One of the main reasons I chose to breastfeed Audrey was because of the bond that it would help us create. Because we live so far away from family, we already knew that she would be all that we had for at least a few years. I wanted to her to feel secure and know that we would always be here for her. I knew that breastfeeding was the first step to building our mother-daughter connection.
Another reason I decided to breastfeed included the health benefits that it not only provided for her, but also for me.
Breast feeding can have a very controversial aspect – particularly when it comes to breastfeeding in public. Before you were pregnant, you may have looked at other moms who breastfed in public a little strangely. You likely asked yourself why they would do something so personal out in the open, but now that you're going to be a mom you may be seeing this action with a new set of eyes.
Take Karlesha Thurman, for example. She drew a lot of criticism and media attention when she chose to breastfeed during her college graduation. Some questioned why she would do such a thing in front of so many people, but she said during an interview with MAM USA that she didn't want her child to have to sit through the ceremony without eating.
"If your child is hungry, don't be embarrassed or ashamed to feed them, no matter where you are, covered or not," she said. "Don't let anyone stop you from being the best mom you can be."
The benefits of breastfeeding
As a soon-to-be mom, you've probably been asked a million times whether your plan to breast or bottle feed your baby.
There's a lot of information in the baby world about the benefits of breastfeeding. The American Academy of Pediatrics and the American College of Obstetricians and Gynecologists strongly recommend breastfeeding, but it is a personal matter that will draw all sorts of opinions from family and friends.
One of the benefits of breastfeeding is that you're providing your baby with the perfect combination of nutrients such as protein, fat and vitamins. Breast milk is also digested much easier than formula and contains the antibodies your baby needs to establish an immune system.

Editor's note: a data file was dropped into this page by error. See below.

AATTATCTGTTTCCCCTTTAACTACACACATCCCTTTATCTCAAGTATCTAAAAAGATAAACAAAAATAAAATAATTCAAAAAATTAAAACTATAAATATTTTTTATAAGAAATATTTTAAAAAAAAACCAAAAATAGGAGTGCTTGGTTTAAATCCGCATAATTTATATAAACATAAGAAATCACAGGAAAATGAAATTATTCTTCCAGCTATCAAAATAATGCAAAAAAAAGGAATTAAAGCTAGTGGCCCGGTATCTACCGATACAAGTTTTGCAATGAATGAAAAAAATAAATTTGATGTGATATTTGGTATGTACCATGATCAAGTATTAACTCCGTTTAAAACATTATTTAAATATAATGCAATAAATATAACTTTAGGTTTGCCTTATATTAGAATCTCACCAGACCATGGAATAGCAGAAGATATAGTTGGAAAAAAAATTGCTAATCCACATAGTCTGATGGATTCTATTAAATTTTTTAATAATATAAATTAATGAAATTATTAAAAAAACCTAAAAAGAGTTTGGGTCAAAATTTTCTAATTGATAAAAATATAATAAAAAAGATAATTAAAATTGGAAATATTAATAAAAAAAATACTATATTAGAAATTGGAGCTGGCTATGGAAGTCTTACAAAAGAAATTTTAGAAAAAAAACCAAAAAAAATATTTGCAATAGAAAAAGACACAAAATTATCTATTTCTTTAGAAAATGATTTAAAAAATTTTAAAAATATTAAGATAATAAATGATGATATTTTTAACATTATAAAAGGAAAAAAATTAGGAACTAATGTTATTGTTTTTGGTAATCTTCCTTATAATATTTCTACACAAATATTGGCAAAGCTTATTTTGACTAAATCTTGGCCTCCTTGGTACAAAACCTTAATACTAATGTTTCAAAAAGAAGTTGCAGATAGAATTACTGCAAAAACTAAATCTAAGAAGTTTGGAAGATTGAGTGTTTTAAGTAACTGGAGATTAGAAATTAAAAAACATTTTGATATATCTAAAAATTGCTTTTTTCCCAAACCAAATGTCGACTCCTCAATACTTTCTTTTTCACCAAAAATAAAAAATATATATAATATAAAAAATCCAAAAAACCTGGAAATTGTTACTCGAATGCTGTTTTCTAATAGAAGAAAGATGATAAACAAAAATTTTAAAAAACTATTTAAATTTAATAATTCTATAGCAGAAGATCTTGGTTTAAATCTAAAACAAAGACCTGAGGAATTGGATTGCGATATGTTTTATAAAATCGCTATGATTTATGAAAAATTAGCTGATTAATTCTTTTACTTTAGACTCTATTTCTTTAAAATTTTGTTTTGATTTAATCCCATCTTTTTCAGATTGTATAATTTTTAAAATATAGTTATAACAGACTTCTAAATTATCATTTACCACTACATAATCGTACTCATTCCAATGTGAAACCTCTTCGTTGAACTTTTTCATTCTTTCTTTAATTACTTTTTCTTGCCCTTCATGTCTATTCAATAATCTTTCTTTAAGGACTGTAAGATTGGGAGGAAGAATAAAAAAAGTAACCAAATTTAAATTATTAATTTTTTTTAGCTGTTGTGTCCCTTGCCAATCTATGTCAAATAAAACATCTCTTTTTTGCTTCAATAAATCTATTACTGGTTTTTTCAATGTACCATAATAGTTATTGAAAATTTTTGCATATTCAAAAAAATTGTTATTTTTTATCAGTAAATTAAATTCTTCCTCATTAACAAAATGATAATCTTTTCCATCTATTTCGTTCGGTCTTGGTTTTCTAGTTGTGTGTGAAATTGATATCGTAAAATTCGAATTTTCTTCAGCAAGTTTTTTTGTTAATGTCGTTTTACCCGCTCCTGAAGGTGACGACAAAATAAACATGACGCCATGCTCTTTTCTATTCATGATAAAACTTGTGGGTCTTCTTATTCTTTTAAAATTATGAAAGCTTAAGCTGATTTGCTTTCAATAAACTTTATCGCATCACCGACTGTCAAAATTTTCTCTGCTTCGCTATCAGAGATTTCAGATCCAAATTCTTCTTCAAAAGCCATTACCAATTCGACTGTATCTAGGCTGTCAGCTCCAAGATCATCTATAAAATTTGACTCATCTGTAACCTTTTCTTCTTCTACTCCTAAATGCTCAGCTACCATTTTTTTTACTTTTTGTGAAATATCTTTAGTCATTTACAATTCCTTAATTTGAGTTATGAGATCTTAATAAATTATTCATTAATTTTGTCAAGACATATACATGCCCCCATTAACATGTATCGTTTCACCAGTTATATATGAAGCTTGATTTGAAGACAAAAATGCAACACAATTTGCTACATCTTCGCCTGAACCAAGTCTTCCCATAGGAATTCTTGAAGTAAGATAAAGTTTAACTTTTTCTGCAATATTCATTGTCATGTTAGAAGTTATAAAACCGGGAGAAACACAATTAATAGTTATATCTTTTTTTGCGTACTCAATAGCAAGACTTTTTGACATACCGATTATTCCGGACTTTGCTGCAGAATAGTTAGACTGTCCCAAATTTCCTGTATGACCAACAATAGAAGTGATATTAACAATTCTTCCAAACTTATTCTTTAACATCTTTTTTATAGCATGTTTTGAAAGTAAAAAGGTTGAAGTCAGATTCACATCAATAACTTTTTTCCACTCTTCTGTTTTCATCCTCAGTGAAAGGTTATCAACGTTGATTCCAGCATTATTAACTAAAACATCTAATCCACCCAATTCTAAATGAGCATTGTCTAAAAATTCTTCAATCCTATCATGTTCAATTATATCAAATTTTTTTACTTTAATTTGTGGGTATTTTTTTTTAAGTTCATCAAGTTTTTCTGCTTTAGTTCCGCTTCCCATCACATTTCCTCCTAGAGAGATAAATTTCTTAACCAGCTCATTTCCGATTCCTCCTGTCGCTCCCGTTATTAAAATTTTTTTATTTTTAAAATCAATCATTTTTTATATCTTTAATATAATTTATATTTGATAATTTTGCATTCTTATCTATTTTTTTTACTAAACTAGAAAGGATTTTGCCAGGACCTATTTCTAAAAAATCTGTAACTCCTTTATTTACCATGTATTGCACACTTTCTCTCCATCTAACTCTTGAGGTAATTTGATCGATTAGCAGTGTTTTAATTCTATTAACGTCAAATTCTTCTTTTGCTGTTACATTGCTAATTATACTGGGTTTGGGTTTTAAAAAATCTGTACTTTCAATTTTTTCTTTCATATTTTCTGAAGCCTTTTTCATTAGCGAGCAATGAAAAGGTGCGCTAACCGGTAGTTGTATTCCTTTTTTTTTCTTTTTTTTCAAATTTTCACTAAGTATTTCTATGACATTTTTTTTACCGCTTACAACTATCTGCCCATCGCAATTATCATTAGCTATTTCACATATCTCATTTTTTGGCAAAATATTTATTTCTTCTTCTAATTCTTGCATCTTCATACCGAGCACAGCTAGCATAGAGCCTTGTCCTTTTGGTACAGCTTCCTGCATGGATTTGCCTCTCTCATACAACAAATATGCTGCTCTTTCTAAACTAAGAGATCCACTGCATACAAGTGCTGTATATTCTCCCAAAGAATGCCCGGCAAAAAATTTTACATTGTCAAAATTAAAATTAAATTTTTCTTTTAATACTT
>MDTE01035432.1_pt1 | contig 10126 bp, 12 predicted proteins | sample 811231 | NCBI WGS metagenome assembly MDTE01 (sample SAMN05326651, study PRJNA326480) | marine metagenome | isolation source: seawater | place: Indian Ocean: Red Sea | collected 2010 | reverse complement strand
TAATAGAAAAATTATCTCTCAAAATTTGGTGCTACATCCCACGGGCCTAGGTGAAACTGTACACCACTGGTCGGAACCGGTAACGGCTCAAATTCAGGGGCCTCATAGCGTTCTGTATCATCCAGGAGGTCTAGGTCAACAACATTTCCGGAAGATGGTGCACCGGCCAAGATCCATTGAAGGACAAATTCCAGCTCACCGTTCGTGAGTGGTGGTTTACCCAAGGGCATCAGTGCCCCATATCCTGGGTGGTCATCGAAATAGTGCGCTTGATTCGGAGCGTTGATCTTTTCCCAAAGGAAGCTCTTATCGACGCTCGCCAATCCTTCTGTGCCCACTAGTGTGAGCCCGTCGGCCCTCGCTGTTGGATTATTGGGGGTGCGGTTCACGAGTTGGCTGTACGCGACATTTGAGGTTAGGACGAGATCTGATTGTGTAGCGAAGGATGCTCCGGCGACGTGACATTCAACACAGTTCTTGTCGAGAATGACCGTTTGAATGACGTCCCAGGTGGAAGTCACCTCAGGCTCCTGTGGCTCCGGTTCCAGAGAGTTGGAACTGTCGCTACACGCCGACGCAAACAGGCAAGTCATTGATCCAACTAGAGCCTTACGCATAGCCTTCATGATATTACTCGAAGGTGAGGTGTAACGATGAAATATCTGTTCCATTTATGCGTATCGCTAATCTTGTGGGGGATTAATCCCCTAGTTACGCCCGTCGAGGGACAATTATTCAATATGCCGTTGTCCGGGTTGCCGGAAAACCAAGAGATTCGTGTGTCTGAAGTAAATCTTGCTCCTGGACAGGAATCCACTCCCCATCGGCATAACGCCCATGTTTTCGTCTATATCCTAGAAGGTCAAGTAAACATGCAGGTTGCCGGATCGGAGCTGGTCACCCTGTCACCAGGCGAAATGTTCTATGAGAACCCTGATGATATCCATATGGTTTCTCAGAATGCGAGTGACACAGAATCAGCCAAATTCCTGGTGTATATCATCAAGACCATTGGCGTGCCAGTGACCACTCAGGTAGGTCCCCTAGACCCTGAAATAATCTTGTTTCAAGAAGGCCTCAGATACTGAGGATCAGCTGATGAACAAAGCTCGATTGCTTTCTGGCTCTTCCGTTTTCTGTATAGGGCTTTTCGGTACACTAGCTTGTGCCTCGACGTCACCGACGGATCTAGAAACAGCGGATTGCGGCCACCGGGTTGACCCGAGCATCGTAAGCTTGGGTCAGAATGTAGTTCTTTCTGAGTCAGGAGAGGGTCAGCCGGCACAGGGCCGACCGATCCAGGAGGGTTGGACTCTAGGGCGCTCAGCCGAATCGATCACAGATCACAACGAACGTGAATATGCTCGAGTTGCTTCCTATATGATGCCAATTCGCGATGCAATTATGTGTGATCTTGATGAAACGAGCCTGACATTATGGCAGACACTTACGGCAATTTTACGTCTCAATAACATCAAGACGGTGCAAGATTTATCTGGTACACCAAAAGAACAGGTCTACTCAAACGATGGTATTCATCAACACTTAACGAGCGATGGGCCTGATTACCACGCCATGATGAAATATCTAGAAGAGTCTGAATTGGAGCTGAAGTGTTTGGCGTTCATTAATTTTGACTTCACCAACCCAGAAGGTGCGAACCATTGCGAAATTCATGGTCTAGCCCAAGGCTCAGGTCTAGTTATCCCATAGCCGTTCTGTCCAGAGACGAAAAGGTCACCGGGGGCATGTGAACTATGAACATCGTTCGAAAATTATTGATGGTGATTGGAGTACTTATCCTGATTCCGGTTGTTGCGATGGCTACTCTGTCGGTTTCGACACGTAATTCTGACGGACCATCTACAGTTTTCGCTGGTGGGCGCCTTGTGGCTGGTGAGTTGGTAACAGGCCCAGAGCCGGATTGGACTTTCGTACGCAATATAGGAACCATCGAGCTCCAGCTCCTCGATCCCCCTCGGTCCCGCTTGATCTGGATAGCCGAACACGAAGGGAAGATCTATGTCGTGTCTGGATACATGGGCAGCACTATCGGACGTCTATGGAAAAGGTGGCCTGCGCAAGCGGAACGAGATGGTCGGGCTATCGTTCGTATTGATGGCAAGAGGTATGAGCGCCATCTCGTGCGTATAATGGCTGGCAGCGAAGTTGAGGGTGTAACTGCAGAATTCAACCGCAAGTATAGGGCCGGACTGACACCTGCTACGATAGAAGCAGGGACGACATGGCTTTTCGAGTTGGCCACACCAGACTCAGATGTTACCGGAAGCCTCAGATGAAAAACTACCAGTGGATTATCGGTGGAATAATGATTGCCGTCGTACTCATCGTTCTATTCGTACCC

According to U.S. Department of Health and Human Services (HHS), breast milk can lead to a lower risk of asthma, childhood leukemia, obesity, ear infections, sudden infant death syndrome (SIDS) and respiratory infections.
There are some instances when bottle feeding your baby with formula is actually better. This includes the rare cases when babies have a milk allergy. If this happens with your baby, there's dairy-free, lactose-free and hypoallergenic formula available.
Moms can also benefit from breastfeeding. The HHS said that mothers can have a lower risk of type 2 diabetes, certain types of breast cancers and ovarian cancer when they breastfeed. Breastfeeding also makes life easier because you don't have to get up in the middle of the night to make a bottle, you simply just have to get baby out of his or her crib or co-sleeper and have them latch on. There's no sterilizing of bottles and nipples or measuring out formula. Breastfeeding is also much more cost-efficient and can save you hundreds of dollars down the road.
As a first-time mom, you may find it a little more difficult to bounce back to your pre-baby self. It's really nothing like what you see on television and I still find it amazing how actresses and models can get back into shape so quickly. Then I remind myself that they make a living by always looking camera-ready and if I had a personal trainer come to my house I'd probably look really good too. Breastfeeding can help you lose weight and get back to your old self a more quickly. However, there hasn't been much research on this connection, as experts are still looking at the effects of weight loss and breastfeeding.
Of course, you're the ultimate deciding factor in what you choose to feed your baby. You'll soon discover what works best for the both of you.
Do you plan to breast or bottle feed? Join in the discussion below!